The big (and expensive) decisions – tiles and doors

Last weekend we set off on a mission to purchase the doors and tiles for the newly renovated bathroom and laundry. Now, if you cast your mind back many blog posts ago to my research on tiles specifically, you might remember my shock at the cost of replacing the mosaic pattern tile which was featured in the existing bathroom. Over the weeks since that blog post we have um-ed and ah-ed about the prospect of forking out over $100 a square metre for these tiles. I have surveyed family, friends and work colleagues and with no firm decision about what to do, I jumped in the car with dad armed with my bank card and measurements to make these purchases.

 Remember these tiles?

My first stop was a local, family owned tile shop in the southern suburbs of Perth. Though polite, I wouldn’t have rated our store assistant in the highest category on the customer service scale. I began by explaining the vintage of our cottage and the look were trying to achieve and basically was told to visit what seems to be the only period tile shop in Perth. Before insisting we head somewhere else, she did (unenthusiastically) show us the same style of mosaic tile as mentioned above at double the price I had seen it at that period tile shop. Very helpful.

The second shop on our list was a recommendation from a friend on Facebook who had told me to visit a particular store saying that they had a great range of tiles and that the store was beautiful. Now, how beautiful can a tile store really get? Let me tell you! Dad and I pulled up at a store featuring a mesh steel facade in to a car park which only featured cars made by high end european car companies. I turned to dad and said, ‘Something tells me that this isn’t our tile shop!’.

See the lesson here is two fold. 1) Always listen to a personal recommendation because word of mouth is truly the best source and 2) never judge a book by its cover.

Hesitantly, we went inside and were overwhelmed by the beauty and range of tiles on show. This store really does take the term ’tile showroom’ to a whole new level. Sales assistants who are as knowledgeable as they are beautiful, walk around immaculately dressed and in high heels putting dad and I in our steel cap boots and painting overalls to shame! We were blown away. In recent weeks I have visited countless tile stores and never have I seen decorative tiles, stylish mosaics, colourful timber look tiles and extra large porcelain marble look tiles like these.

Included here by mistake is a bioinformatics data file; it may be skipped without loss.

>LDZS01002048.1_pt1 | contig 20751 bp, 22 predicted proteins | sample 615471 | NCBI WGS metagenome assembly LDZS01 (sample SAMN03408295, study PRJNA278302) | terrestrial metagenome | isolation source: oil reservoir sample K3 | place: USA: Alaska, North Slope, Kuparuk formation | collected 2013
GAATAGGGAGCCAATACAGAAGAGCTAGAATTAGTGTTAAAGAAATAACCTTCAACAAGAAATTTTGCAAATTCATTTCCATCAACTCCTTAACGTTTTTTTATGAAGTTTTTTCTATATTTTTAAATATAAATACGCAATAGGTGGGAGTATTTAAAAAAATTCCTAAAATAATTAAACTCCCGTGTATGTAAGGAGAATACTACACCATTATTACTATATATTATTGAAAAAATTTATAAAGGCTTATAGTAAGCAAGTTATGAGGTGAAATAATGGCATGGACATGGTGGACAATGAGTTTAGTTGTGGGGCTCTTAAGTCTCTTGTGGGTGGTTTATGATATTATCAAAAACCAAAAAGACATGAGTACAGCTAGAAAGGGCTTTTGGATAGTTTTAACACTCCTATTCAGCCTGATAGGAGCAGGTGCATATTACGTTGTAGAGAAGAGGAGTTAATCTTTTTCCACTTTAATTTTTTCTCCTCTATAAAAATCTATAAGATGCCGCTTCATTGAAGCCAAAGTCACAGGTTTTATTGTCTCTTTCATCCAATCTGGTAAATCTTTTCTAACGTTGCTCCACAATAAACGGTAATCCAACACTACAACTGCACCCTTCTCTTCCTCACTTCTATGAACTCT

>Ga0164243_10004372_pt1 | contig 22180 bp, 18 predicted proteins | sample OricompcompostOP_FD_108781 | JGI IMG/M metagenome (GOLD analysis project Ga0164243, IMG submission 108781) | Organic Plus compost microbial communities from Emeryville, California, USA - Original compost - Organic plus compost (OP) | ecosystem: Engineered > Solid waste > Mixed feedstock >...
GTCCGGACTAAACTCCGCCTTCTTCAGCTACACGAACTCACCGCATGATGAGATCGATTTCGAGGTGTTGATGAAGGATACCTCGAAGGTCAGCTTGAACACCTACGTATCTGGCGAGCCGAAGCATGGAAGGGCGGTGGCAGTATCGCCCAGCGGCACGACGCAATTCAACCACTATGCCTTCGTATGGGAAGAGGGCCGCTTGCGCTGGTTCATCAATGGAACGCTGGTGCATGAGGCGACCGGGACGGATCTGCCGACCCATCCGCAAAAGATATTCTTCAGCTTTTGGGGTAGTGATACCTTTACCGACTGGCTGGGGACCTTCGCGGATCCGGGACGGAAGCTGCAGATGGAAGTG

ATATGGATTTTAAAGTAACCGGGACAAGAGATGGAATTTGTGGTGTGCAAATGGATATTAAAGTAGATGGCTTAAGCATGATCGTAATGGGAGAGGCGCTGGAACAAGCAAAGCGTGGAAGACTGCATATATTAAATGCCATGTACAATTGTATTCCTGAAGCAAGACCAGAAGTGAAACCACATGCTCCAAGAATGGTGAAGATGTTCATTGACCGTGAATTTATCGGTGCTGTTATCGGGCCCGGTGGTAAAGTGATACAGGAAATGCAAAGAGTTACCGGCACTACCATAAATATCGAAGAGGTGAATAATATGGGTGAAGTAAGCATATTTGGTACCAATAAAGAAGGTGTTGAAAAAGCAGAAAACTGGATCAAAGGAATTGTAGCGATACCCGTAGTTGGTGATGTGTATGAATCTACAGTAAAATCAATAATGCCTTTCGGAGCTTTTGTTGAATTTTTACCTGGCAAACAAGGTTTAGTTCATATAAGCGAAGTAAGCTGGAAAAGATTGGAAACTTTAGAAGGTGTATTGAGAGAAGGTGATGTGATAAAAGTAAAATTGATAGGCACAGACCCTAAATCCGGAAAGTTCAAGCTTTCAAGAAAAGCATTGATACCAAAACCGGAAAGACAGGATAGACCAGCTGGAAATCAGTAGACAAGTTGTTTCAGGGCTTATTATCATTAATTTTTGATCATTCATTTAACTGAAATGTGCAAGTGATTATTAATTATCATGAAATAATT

Still unsure about whether I was going to find the tiles I needed, I made my way to the back of the store to a ‘sale’ section like you might find in any clothing boutique. I scanned that sale wall to suddenly realise that all my Christmases were coming at once. Beaming with excitement, I took a closer look at the perfect 200x200mm black and white matte floor tiles, which would suit my space perfectly, and found them discontinued and on sale for $20 a square meter. What’s that you say? $308 to tile my entire bathroom and laundry floor – that sounds like winning to me.

The wins didn’t end there either. Whilst on the way to another tile store, we stopped on a whim past a store with signs out to say ‘end of year financial sale’. I was delighted to find the perfect 150x75mm white gloss subway tiles down from $137 a square meter to $40 a square meter. After a quick call to the boy and a hesitant ‘just buy them!’, I bought both the floor and wall tiles that almost every store said we wouldn’t be able to find because they’d been discontinued, for $1400. Tiles under budget – tick!

 The style we have decided on. 

The doors are a little less noteworthy but still worth a small mention. I’m not sure what I was expecting but my god, are doors expensive! We’re using the the existing antique jarrah door as the entry to the laundry. This means there are three doors left to purchase; the bathroom door, the sleepout door and the external backdoor. I’ve decided on two barn-esk doors for the internal doors and a traditional panelled backdoor with a frosted glass panel, for the addition of some extra light, in the laundry. Two stores later and $800 out of pocket, we have three doors. Pictured below, they’ll fit perfectly with the style we’re setting out to achieve once painted in gloss white and featuring heavy chrome antique handles.

Internal barn-esk doors   
External laundry door 


Want to visit those tile stores?

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